Are we listening?

Bangladeshi woman rests her head on her knees c. UNHCR GMB.Akash
Women and girls continue to be at risk of violence in Scotland.

It is generally understood that women and girls seeking international protection will have suffered some form of physical and sexual violence in the countries they have fled from, and probably on their journey to Scotland.

Violence does not stop in the 'safe' country

What is less understood is that these same women and girls continue to be at risk of violence in Scotland, the country in which they have sought refuge. This issue was identified by a study undertaken by Scottish Refugee Council last year and it is all too often an issue I see as a lawyer working with these same women and girls.  

The reasons for this range of violence are varied and inter-related. The common factor is that we have individuals who are inherently vulnerable finding themselves in an often hostile and alien environment, that they are unequipped for and do not understand. They then face additional hurdles in accessing protection and redress, not least because there can be a lack of effective gender and cultural sensitive practices within the organisations and systems tasked with providing this.   

Tackling issues in Scotland

We need to address all these factors in order to effectively combat this issue in Scotland. In doing so, we need to be informed directly by the experiences and opinions of the women and girls who have been and continue to be affected by this continuum of violence, as well as by service providers in this sector.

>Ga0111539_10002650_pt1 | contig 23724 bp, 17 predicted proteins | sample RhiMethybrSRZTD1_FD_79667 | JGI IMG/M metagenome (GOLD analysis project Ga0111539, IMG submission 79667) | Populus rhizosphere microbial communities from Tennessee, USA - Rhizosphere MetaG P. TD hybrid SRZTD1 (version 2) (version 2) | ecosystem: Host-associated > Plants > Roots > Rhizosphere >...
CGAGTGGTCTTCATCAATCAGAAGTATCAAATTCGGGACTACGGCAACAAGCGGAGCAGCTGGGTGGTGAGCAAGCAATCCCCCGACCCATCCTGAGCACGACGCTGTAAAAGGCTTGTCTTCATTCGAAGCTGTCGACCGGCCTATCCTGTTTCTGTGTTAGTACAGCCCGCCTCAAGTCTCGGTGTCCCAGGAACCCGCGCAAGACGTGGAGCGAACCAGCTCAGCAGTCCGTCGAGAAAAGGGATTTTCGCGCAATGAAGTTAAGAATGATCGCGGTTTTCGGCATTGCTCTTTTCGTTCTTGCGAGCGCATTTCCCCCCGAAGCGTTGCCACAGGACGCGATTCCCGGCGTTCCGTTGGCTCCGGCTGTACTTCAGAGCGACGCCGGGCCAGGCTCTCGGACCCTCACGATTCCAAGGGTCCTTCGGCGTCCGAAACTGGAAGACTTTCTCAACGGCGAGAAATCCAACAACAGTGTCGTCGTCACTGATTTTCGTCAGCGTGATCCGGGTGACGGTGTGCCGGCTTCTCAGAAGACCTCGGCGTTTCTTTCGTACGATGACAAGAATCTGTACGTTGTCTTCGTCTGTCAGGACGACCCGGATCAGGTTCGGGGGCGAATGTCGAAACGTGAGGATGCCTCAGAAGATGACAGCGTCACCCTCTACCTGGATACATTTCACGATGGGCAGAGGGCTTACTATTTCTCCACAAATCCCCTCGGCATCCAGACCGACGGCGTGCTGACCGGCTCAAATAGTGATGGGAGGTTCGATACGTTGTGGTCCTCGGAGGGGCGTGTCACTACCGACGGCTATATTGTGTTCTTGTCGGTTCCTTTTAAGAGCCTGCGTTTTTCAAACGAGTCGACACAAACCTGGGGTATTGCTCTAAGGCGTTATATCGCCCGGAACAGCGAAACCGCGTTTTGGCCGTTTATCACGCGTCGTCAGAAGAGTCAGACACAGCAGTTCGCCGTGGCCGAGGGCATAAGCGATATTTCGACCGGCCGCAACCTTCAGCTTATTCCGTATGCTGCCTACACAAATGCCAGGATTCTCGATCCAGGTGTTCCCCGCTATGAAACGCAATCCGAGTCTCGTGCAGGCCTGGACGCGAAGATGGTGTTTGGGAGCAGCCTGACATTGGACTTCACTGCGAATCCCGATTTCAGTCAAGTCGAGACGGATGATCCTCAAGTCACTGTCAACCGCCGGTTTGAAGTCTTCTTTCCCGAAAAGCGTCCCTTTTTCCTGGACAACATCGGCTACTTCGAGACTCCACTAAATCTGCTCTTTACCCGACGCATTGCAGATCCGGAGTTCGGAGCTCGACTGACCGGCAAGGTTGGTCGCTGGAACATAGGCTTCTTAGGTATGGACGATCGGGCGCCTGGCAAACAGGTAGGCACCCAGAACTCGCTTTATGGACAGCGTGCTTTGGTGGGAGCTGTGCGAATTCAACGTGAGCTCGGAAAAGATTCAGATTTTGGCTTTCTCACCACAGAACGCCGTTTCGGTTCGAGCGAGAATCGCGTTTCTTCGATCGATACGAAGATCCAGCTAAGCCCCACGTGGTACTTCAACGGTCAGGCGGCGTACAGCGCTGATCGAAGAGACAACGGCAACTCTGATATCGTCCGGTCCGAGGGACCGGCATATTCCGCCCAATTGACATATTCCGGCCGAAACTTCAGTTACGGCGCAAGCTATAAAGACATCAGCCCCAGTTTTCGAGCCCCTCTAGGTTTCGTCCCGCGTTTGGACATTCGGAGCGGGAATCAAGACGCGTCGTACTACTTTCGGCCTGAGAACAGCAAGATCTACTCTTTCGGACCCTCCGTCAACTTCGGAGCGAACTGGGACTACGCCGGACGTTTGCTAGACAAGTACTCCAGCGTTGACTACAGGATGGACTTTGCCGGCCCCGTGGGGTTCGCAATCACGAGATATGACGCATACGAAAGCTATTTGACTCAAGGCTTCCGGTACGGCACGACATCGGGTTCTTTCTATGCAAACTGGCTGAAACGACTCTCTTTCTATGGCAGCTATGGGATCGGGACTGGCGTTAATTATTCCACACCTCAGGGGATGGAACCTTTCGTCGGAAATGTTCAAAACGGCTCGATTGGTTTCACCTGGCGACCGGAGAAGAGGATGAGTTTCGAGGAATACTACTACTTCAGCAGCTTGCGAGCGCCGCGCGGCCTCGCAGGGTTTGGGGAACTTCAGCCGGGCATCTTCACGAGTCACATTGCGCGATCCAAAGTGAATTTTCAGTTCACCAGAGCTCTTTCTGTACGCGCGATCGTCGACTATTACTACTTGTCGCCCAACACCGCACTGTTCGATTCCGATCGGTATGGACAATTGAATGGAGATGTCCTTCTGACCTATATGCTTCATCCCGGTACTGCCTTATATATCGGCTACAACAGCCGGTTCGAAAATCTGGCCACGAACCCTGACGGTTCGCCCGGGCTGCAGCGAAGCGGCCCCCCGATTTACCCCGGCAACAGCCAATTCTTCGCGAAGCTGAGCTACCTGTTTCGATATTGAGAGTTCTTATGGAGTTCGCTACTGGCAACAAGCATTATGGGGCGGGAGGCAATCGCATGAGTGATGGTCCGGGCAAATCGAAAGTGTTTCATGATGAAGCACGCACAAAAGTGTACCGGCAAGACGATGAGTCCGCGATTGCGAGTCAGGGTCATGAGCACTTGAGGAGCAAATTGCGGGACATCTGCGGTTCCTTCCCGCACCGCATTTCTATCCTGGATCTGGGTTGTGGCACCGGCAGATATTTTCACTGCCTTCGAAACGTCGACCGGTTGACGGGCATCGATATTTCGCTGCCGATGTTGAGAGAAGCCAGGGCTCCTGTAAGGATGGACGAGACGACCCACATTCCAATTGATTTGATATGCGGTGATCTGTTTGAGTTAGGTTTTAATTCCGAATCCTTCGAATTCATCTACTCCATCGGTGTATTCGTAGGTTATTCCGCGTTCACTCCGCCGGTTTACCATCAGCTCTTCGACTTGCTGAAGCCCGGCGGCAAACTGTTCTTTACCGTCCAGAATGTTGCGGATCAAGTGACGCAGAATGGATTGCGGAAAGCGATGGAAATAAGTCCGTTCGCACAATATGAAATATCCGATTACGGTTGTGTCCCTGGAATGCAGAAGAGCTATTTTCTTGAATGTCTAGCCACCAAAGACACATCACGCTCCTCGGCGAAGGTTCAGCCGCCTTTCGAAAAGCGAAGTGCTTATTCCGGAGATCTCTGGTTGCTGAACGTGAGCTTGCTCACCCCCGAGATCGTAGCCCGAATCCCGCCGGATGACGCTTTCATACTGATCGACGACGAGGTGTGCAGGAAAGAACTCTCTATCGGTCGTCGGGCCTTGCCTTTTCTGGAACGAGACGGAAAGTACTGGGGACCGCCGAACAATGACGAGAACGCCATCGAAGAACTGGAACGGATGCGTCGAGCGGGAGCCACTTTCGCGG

We need to work harder to empower these women and girls to have a stronger voice not only in respect of their own individual situations but also in any wider debate, policy and service developments in this area.  This is not an easy task but we have a responsibility to think of the best means by which to achieve this goal and to be pro-active in doing so.

Gaining protection only part of the struggle

An uncomfortable irony for a lawyer in this area is that obtaining refugee status for those claiming asylum is sometimes only half the battle in securing effective and sustainable protection from violence. It cannot be said that international protection has been fully attained if women and girls remain at risk and vulnerable to ongoing violence in the place of “refuge”.

Scotland should be and can be a place of refuge from gender related violence but I wonder if we need to start listening harder.

Find out more about the Legal Services Agency in Scotland on their website

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